Above: The image on the tea-stained muslin atop the white felt.

All the pieces in the Decision Portrait Series are technically ART QUILTS. They possess three layers that are fastened/stitched together. It is the requirements for being an ART QUILT. The back or third layer is Thai Stucco paper from Legion Paper in New York City. Two pieces are needed.

Above: The Thai Stucco paper is hand torn around the white felt. The three layers are pinned together with long pins.

Above: (This image will absolutely NOT upload with the proper orientation. Sorry!) The three layers of the art quilt....muslin with image, white felt, and Thai Stucco paper....all pinned together and ready for stitching.

Running stitch using a variegated gray yarn from Curious Creek Fibers was used to outline the group and some of their features.

Above: Detail of the running stitch.

Yarns were selected for smaller words.

Yarns were selected for the bottom, larger words.

Above: This is the yarn from Curious Creek.

Placement of words is planned using tracing paper. The tracing paper acts as a guide. Susan then writes the words directly onto the tea-stained muslin with a #2 pencil. Errors can be erased using a "Magic Rub" eraser.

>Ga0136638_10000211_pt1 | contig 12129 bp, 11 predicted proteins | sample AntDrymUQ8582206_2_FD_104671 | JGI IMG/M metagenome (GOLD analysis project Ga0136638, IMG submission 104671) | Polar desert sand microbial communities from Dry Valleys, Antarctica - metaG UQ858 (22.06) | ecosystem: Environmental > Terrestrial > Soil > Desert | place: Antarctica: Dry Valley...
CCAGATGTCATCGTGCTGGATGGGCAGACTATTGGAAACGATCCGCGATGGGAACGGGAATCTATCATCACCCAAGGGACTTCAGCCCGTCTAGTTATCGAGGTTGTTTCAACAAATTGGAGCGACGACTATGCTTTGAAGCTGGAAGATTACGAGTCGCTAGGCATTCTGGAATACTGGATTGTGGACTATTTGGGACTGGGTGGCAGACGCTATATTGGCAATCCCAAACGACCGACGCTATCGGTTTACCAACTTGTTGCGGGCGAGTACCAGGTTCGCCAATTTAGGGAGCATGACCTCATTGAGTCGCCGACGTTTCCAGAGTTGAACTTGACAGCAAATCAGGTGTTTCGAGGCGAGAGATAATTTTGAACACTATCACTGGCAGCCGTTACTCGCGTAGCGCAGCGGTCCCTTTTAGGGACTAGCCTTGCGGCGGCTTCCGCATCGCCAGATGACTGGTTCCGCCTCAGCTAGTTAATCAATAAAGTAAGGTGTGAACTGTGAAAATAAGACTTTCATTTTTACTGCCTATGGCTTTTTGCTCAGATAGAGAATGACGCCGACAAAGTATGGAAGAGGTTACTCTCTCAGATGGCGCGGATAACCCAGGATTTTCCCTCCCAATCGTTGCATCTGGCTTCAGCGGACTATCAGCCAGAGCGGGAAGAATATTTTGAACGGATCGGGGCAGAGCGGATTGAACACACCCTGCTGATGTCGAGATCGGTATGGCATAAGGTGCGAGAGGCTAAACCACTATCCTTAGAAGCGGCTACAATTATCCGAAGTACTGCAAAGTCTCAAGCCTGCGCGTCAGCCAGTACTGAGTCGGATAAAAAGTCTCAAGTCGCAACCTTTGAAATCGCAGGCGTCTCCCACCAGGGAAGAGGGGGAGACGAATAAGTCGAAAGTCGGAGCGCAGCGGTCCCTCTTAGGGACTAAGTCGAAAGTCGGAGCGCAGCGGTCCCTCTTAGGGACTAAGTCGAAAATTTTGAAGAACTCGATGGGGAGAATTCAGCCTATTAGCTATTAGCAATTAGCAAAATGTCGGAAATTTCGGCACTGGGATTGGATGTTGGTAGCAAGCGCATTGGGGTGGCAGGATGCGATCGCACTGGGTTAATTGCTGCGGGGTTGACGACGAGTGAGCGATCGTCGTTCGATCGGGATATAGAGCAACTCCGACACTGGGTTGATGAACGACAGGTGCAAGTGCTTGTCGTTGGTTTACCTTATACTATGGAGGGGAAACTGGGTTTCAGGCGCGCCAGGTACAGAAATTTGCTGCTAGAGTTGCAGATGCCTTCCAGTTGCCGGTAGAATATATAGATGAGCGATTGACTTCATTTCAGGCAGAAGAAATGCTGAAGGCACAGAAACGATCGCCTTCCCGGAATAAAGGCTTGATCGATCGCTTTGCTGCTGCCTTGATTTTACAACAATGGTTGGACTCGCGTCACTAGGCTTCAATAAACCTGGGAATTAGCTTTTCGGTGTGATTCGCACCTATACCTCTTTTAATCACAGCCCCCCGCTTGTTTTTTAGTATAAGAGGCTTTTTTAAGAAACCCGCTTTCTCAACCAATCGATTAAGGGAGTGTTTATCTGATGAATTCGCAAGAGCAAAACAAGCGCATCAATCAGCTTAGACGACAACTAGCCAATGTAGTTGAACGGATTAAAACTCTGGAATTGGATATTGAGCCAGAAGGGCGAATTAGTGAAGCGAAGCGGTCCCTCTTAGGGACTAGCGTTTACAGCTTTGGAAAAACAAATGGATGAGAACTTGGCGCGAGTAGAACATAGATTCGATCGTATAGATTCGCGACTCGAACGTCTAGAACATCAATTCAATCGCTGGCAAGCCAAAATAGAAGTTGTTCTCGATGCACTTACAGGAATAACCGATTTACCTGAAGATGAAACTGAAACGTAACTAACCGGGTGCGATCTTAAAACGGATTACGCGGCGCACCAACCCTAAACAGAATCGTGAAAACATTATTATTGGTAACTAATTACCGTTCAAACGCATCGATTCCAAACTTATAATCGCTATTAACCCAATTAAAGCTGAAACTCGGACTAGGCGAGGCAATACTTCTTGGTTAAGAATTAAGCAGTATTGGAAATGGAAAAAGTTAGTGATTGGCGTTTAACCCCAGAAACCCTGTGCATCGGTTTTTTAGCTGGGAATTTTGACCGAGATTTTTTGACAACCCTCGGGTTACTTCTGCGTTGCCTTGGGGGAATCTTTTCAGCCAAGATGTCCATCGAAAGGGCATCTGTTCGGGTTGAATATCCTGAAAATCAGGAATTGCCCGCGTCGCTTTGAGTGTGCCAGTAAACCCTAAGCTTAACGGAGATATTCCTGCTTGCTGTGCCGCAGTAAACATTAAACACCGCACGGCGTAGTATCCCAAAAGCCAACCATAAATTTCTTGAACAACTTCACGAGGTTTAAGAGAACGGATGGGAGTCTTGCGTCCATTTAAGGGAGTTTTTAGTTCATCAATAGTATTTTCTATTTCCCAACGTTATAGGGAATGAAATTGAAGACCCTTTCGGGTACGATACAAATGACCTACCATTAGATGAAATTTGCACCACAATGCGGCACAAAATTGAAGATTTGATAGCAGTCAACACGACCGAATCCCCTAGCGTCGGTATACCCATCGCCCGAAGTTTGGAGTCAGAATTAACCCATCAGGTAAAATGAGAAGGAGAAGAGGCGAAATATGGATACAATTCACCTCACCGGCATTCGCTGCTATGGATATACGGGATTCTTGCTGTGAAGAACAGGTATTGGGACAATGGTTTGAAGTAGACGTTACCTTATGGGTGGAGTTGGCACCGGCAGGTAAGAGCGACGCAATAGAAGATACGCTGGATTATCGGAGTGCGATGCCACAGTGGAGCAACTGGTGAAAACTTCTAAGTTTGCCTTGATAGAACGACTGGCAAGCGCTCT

Above: The top is stitched. These letters are stitched by "couching" a heavy yarn in place with small anchor stitches using a thinner embroidery floss.

Above: More words are added.

The larger words at the bottom are "couched" using a heavier yarn and also include an edge that is "back stitched".

Beads were placed around Viridiana's head, giving her an aura of a halo.

Viridiana's name and the dates of her life were finally added.

This blog will include additional posts.....such as the finishing of the smaller piece for Viridiana's family.


  1. Wow...what an honor to see "the making of". Very interesting. And of course I love the results. I love the mask too, by the way

  2. I become torn between the awe I feel for the process you do, and the story in the art piece itself. How do you hold it together making all these emotional pieces?